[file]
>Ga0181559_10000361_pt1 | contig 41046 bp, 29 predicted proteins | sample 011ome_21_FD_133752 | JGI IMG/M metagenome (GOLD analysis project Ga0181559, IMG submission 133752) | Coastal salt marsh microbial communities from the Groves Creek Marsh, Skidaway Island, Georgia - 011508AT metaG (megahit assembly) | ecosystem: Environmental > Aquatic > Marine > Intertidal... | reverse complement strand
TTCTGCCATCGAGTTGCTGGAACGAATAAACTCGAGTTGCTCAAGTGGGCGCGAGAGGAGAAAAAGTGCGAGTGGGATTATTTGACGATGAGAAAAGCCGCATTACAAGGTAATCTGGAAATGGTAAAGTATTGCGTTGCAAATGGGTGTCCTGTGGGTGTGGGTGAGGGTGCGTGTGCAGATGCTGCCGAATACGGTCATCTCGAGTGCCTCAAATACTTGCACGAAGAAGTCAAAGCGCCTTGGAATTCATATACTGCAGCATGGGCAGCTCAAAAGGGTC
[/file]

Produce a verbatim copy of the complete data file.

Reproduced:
>Ga0181559_10000361_pt1 | contig 41046 bp, 29 predicted proteins | sample 011ome_21_FD_133752 | JGI IMG/M metagenome (GOLD analysis project Ga0181559, IMG submission 133752) | Coastal salt marsh microbial communities from the Groves Creek Marsh, Skidaway Island, Georgia - 011508AT metaG (megahit assembly) | ecosystem: Environmental > Aquatic > Marine > Intertidal... | reverse complement strand
TTCTGCCATCGAGTTGCTGGAACGAATAAACTCGAGTTGCTCAAGTGGGCGCGAGAGGAGAAAAAGTGCGAGTGGGATTATTTGACGATGAGAAAAGCCGCATTACAAGGTAATCTGGAAATGGTAAAGTATTGCGTTGCAAATGGGTGTCCTGTGGGTGTGGGTGAGGGTGCGTGTGCAGATGCTGCCGAATACGGTCATCTCGAGTGCCTCAAATACTTGCACGAAGAAGTCAAAGCGCCTTGGAATTCATATACTGCAGCATGGGCAGCTCAAAAGGGTC